There is an air of the 19th century about him. He wears silver rings on three fingers of each hand and threads a watch chain through the buttonholes of the waistcoats he favors. There is not much hair left on his head, but he does sport a fine set of muttonchops. He used to carry a walking stick and would not look bad dressed in a Victorian cape. He has a couple of physical anomalies himself: a little toe that curves over his other toes, and a heart situated at an odd angle in his chest. “Nothing I can make a buck off of,” he says. He is friendly, profane, and smitten with the sideshow life. His knowledge and friends have landed him on The Jerry Springer Show. He was consultant to The Learning Channel on its documentary “Sideshow: Alive on the Inside.” His collection of books, curiosities, and memorabilia is growing into an archive that he hopes to exhibit someday. He speaks sometimes of growing up feeling like an outsider. Now he is an insider, “with it” in carnival lingo, accepted by a crowd of professional misfits and anomalies.

The entertainment spectacles that he relishes have changed over the decades, but he doubts they will disappear. “The spirit of sideshows is eternal,” he says. “People will look. We're very curious monkeys.” He smiles and adds, “The human race is an amazingly exotic species.”

Day 175: "You've never received an icy glare…"

Click for a better look

Celebrating 175 straight days of blogging with another glance at The Man Who Signed the City: an excerpt of the chapter on Drew Daniel, English professor, half of the electronic band Matmos, veteran of world tours with Bjork. (And yes, that's a new cover mockup, ovr there on the right.)

Of the 1,000 copies of Quasi-Objects, they consigned five to a record shop in London called Rough Trade. Rough Trade’s customers included, on at least one occasion, Bjork, and she bought Quasi-Objects. She liked it so much she gave Daniel and Schmidt a call from Iceland. Would they like to remix a song of hers titled “Alarm Call”? “At first we thought it was a prank or something, one of our friends winding us up,” Daniel remembers. “It was a shock. Then, when she started thinking about making her album Vespertine, she approached us to make some rhythms for one song. Then we made a few more, and it started to snowball.” She came to San Francisco to work on the album with them at their house. The first day, Daniel’s computer crashed and he had to call a friend to fix it. “That was pretty embarrassing, but she proved patient with the way we operate.”

Then came the real stunner. “I was working at the Huntington Library in Los Angeles on my dissertation, in the archives looking for visual representations of melancholy, and I got a phone call from Bjork.” She was standing on a cliff in Iceland where, Daniel says, she goes to make big decisions, and she was inviting Matmos to join the backing musicians for her upcoming tour. The tour would be huge, traversing Europe, the United States, and Japan, and it would take a commitment of up to two years. Daniel was in the middle of his dissertation, and had to approach his adviser, Richard Halpern (now one of his colleagues in the Johns Hopkins English Department), and announce that he would be taking a few years off to go on the road. Halpern agreed to let him take a break. “He didn’t have to do that,” Daniel says. “Most people would have been, like, ‘Later, loser,’ but Richard knew I was serious.”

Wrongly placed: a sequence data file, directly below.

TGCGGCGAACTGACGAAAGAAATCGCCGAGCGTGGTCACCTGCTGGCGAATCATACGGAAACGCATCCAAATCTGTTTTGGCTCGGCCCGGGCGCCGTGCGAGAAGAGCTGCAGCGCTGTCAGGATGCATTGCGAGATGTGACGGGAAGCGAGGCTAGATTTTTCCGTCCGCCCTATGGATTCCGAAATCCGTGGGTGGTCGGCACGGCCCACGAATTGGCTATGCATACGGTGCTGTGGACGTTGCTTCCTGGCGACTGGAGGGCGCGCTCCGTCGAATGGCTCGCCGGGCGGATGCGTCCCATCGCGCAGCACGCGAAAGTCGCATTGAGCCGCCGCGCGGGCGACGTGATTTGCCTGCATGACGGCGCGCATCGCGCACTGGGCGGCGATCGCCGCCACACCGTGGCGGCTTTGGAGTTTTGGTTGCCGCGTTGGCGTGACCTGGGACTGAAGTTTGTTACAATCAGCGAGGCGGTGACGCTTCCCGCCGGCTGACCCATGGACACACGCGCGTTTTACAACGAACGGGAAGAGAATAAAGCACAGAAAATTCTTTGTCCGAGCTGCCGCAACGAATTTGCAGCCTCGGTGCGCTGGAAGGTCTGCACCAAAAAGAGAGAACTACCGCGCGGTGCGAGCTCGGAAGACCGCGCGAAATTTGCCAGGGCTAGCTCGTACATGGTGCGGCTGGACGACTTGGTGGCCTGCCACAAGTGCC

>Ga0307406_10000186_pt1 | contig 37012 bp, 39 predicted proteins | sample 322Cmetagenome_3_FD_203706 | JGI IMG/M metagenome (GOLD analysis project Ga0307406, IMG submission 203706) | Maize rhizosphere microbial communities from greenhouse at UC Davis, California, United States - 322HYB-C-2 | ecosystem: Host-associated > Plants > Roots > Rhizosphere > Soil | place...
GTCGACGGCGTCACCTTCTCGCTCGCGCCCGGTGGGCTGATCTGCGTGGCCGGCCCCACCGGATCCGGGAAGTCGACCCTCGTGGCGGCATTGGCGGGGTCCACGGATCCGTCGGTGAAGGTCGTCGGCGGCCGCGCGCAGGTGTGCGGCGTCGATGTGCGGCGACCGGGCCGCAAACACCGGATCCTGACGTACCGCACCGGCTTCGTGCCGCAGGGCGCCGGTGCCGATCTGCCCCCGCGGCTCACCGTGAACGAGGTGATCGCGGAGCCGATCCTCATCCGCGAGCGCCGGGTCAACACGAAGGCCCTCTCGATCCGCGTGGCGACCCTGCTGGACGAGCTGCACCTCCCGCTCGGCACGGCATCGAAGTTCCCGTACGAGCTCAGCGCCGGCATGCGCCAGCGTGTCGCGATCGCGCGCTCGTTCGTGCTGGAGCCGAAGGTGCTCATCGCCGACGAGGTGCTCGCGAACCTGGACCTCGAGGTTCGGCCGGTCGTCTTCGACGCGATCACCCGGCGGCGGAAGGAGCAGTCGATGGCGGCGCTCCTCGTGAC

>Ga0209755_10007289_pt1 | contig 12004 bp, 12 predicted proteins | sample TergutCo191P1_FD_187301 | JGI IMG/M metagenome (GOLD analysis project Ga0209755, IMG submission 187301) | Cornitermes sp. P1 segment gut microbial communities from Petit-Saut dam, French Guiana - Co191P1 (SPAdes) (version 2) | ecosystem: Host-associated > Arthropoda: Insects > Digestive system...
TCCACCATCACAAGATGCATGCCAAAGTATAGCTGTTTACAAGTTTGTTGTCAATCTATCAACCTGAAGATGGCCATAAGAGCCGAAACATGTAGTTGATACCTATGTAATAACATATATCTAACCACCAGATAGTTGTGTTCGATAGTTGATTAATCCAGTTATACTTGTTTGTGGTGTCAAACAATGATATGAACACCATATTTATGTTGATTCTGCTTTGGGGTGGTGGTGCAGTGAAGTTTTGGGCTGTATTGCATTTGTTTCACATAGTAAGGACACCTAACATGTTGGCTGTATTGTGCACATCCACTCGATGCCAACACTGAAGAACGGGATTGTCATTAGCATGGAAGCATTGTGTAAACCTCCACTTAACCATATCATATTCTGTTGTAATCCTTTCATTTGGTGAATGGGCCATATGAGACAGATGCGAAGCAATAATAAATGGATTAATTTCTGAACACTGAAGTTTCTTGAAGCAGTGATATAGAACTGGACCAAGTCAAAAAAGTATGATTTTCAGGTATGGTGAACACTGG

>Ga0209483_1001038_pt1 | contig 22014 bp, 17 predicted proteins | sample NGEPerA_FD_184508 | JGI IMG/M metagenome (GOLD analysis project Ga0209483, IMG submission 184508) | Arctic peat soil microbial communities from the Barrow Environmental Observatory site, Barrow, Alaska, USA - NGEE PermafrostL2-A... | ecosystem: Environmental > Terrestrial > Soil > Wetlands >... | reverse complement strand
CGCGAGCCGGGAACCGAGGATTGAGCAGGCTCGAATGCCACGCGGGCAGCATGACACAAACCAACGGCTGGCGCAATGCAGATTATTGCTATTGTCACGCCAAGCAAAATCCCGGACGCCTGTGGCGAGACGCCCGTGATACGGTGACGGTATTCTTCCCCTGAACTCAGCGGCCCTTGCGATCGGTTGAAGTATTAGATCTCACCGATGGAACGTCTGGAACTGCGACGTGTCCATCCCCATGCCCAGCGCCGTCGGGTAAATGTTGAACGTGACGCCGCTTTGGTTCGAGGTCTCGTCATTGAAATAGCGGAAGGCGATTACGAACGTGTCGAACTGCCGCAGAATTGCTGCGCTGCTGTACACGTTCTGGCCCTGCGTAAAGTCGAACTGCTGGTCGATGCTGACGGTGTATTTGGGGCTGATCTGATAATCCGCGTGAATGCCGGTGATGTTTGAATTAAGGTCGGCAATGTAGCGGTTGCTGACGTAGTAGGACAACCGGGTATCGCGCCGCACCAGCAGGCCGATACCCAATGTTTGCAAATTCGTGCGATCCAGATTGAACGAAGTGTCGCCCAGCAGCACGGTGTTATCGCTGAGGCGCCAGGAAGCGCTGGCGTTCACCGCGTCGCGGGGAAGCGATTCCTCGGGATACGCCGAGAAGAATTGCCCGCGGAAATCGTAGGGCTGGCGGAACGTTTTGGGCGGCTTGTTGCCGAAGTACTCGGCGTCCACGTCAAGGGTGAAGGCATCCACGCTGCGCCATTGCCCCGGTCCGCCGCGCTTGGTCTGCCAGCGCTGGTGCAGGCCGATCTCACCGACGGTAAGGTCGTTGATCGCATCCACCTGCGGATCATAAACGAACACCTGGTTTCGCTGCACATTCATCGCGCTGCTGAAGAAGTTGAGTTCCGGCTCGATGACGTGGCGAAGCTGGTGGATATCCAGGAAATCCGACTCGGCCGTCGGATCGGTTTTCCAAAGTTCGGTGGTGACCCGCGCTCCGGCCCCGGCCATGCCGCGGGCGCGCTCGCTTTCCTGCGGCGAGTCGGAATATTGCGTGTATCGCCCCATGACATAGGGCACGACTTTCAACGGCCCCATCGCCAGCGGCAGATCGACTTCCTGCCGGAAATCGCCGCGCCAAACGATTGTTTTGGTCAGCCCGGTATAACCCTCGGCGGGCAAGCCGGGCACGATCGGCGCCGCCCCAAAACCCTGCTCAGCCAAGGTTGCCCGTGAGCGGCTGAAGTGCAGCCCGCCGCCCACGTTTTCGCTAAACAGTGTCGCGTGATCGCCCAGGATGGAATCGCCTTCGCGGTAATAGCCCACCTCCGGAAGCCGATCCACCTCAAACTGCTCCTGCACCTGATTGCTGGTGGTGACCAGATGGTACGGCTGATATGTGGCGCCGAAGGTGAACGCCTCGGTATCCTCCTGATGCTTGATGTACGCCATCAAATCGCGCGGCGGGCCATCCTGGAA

Daniel and Schmidt had to learn Bjork’s full tour repertory and figure out how to perform everything live. One song, “Aurora,” included the sound of Bjork walking through snow. “We couldn’t do snow on stage, though we looked into it,” Daniel recalls. “Martin had this idea to walk on rock salt on a contact-mic platform. So the rhythm of the song was Martin walking. It’s actually a challenge to walk at the right pace for a whole band.” They spent six months in rehearsal and preparation. Says Daniel, “I was scared at the idea that we were really going to do this. But Bjork said, ‘Don’t worry, we’ve got a lot of people to work with you and make this bullet proof.”

The touring ensemble included a 13-piece orchestra, a choir, a harpist, and Matmos. The first performance was in Paris. “We couldn’t believe what the audience for a pop star sounds like on stage,” Daniel says. “You know, we get good applause when we finish a show, but as soon as she walked onstage, the roar of the French fans was really frightening.” His parents were backstage. So was Catherine Deneuve. “We actually met her at the Dancer in the Dark premiere”—Deneuve and Bjork both had roles in the Lars von Trier film—“and Martin tried to bum a cigarette from her. You’ve never received an icy glare until you’ve tried to bum a cigarette from Catherine Deneuve.”

Day 147: Excerpt from "The Man Who Signed the City"

Creation of The Man Who Signed the City: Time Spent with Remarkable People, continues apace. At least, what passes for apace with me. I'm simulteanously revising text, researching typography and book design, mocking up covers, exploring publishing platforms, testing software, and pondering which model Tesla to buy with all the royalties that soon will be surging into my account.

That last one, not so much.

One of the profiles to be included is from 2012—essayist and cartoonist Tim Kreider. Here is how that one opens: